While Israel is a small country with a small number of politicians, it is blessed with a large number of politicians who have retired from public office only to reappear a few years later, reinvented and ready to be re-elected. The most famous example is Binyamin Netanyahu, who left politics for the private sphere after being trounced by Ehud Barak in his re-election bid in 1999. Netanyahu spent four years in political exile until he agreed to return as Ariel Sharon’s Minister of Finance in 2003. The most recent example, one that is still in the making, is that of Ehud Barak, who actually reinvented himself twice. After losing badly to Ariel Sharon in his re-election bid in 2001, Barak also left politics for the private sphere. He returned to politics in 2005, and in 2007 was sworn in as Ehud Olmert’s Minister of Defence. Barak quit politics “forever” in 2012. That is, at least until last week, when he made an unequivocally vague announcement that he may or may not be re-entering politics as the “only person with the experience to lead the State of Israel”.
It is fitting that Barak is re-entering politics on the eve of Parashat Vayetze. In May 2000, while Barak was the Prime Minister, the Israeli Army evacuated Southern Lebanon after eighteen years of occupation. While there had been vigorous discussion as to the value of remaining in Lebanon, given the mounting death toll of Israeli soldiers, it was the way in which the army withdrew from Lebanon that left an ugly stain on Barak’s record. One day Israel announced its intention to unilaterally withdraw her troops from Lebanon and one day later not one Israeli soldier remained in the entire country. Troops did not “withdraw” – they ran as fast as they could by the cover of night. We were living in Australia at the time and we hosted an Israeli backpacker who was there. He was emotionally scarred. He told us that they had to bury their Torah scrolls in Lebanon because they did not have the time or the means to carry them back to Israel with the necessary respect. While Barak has always maintained that the withdrawal was a “tactical victory”, many Israelis believe that the army simply fled. In fact, many subsequently refer to Barak as “Barach”, meaning “fled”.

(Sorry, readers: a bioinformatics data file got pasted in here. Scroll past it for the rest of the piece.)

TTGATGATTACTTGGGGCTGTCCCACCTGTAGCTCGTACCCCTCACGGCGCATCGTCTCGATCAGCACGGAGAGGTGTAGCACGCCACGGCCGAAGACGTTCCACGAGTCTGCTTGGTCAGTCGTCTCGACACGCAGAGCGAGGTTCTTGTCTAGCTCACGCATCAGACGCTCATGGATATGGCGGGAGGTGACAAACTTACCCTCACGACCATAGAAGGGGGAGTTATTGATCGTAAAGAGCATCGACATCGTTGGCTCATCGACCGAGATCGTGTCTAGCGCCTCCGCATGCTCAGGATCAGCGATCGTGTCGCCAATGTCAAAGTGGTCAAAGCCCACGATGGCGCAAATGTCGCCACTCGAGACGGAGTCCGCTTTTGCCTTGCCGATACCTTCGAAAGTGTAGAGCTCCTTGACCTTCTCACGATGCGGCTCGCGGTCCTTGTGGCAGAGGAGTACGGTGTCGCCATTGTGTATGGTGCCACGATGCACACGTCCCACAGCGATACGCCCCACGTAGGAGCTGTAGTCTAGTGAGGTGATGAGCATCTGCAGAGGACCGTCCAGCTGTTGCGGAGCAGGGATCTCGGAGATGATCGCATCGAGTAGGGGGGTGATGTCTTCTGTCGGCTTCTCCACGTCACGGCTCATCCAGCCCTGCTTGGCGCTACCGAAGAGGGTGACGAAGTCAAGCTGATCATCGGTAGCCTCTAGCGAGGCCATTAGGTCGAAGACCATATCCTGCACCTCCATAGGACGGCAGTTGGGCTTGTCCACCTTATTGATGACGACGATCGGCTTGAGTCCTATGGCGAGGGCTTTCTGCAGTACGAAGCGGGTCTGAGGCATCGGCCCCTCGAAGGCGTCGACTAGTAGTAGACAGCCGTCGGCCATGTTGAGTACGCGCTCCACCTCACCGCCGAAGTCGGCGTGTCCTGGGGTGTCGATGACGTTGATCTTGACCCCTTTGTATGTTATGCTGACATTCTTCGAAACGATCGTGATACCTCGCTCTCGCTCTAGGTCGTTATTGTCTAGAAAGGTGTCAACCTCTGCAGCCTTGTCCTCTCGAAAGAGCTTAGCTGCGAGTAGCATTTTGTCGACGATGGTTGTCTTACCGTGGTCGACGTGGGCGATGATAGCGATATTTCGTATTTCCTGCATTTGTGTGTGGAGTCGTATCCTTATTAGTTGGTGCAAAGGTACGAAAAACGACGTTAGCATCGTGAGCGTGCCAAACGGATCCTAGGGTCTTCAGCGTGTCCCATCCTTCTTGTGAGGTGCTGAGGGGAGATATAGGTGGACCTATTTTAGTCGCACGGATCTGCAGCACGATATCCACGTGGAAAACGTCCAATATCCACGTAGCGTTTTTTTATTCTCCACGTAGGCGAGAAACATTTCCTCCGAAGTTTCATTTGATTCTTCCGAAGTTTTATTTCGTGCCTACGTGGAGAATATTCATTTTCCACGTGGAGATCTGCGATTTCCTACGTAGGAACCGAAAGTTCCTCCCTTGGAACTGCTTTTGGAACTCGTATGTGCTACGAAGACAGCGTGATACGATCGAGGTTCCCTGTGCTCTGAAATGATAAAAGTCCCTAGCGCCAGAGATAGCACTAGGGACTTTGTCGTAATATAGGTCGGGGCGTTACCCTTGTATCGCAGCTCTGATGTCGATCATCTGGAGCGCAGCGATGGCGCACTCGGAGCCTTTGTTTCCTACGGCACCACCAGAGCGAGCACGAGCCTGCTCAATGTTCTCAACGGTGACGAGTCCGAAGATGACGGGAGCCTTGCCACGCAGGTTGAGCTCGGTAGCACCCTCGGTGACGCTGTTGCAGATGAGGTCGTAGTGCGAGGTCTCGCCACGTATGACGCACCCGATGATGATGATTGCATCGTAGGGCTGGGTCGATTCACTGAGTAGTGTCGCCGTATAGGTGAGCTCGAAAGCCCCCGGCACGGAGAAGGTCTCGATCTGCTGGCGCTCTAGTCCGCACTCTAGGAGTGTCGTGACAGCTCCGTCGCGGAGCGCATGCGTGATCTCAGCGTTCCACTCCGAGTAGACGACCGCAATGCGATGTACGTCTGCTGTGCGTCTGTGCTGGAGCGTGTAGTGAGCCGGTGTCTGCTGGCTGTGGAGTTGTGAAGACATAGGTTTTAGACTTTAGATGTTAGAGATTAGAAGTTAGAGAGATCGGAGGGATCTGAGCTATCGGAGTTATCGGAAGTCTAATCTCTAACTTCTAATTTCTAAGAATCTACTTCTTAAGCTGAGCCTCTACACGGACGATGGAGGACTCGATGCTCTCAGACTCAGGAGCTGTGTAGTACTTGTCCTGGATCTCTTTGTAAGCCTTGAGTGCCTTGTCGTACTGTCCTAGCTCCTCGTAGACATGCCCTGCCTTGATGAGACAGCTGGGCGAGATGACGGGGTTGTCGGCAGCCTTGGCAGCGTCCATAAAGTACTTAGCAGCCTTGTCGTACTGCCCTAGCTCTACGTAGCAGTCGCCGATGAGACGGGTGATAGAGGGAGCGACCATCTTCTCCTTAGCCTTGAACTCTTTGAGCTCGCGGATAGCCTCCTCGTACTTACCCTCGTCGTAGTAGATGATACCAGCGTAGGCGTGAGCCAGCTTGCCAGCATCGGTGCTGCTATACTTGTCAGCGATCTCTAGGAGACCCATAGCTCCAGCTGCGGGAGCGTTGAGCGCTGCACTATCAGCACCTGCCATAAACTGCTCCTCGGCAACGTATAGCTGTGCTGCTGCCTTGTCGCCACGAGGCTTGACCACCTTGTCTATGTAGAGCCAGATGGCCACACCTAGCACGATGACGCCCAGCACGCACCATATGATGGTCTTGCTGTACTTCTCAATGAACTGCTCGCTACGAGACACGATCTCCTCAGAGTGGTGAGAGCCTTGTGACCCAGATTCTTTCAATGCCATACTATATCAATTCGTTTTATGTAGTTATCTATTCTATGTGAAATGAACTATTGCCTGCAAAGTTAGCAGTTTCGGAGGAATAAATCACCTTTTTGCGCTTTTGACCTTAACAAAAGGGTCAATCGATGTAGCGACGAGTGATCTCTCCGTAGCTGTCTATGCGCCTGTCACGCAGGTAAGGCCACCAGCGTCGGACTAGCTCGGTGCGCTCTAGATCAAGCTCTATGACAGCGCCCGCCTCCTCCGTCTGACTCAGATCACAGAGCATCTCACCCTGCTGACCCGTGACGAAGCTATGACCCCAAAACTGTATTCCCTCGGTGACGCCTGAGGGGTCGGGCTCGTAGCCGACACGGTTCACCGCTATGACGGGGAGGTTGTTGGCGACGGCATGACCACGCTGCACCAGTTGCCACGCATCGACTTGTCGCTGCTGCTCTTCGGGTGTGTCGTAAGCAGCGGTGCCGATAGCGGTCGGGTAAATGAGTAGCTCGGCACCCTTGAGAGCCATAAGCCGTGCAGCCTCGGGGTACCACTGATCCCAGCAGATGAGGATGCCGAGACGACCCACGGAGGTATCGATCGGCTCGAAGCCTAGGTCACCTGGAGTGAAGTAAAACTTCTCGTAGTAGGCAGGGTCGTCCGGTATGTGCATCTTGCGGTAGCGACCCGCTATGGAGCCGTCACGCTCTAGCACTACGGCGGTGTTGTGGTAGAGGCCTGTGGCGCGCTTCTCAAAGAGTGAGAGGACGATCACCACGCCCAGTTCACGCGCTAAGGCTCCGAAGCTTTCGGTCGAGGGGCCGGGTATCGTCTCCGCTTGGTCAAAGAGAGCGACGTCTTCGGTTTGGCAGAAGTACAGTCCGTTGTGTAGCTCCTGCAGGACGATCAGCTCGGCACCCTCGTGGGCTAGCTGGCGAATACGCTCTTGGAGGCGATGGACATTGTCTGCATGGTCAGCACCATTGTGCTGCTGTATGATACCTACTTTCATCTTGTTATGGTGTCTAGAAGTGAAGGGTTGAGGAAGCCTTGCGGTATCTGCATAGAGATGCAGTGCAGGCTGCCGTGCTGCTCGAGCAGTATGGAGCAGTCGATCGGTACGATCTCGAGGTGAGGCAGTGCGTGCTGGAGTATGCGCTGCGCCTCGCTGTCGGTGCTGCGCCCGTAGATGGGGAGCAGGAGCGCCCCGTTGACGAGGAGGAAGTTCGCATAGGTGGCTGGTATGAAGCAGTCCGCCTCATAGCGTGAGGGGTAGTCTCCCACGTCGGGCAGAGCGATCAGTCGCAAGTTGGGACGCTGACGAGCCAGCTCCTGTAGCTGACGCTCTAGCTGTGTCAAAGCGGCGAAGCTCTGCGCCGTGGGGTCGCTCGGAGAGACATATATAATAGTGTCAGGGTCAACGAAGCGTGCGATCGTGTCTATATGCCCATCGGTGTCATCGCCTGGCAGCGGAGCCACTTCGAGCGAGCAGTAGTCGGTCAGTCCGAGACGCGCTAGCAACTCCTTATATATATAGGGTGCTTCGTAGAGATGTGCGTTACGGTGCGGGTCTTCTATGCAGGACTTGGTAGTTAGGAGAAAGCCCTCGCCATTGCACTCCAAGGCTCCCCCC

What is the connection between leaving Lebanon and Parashat Vayetze? Yaakov Avinu, having spent twenty years working for his devious father-in-law, Lavan, decides that the time has come to return home. He tells Lavan [Bereishit 30:25] “Send me away and I will go to my place and to my land”. Lavan is amenable and Yaakov celebrates by using genetic engineering to expropriate most of Lavan’s flocks. After Yaakov feels that the time has finally come to go home, we are told [Bereishit 31:17-18] “Yaakov rose and he lifted up his sons and his wives upon the camels. He led all his livestock and all his possessions that he had acquired… to come to Yitzchak his father, to the Land of Canaan.” On the way out the door, Rachel, realizing that her father is away, grabs her father’s idols [Bereishit 31:19]: “Lavan went to shear his sheep and [meanwhile] Rachel stole her father’s idols”. The Torah describes what happens next [Bereishit 31:20-22]: “Yaakov concealed from Lavan the Aramean by not telling him that he was fleeing. He and all that were his fled, and he arose and crossed the river… On the third day, Lavan was informed that Yaakov had fled.” Lavan runs after Yaakov, catches up with him, and they eventually sign a peace treaty. It is strange that the Torah does not use the word “flight” until Rachel steals her father’s idols. Until this point, it seems as if Yaakov is leaving almost regally – he “rose”, he “lifted his sons”, and he “led” his family home. Yaakov stands tall. In fact, the Torah tells us that it was specifically Rachel, and not Yaakov, who exploited Lavan’s absence to do something furtively, i.e. to steal her father’s idols. Rachel had something to hide – Yaakov did not.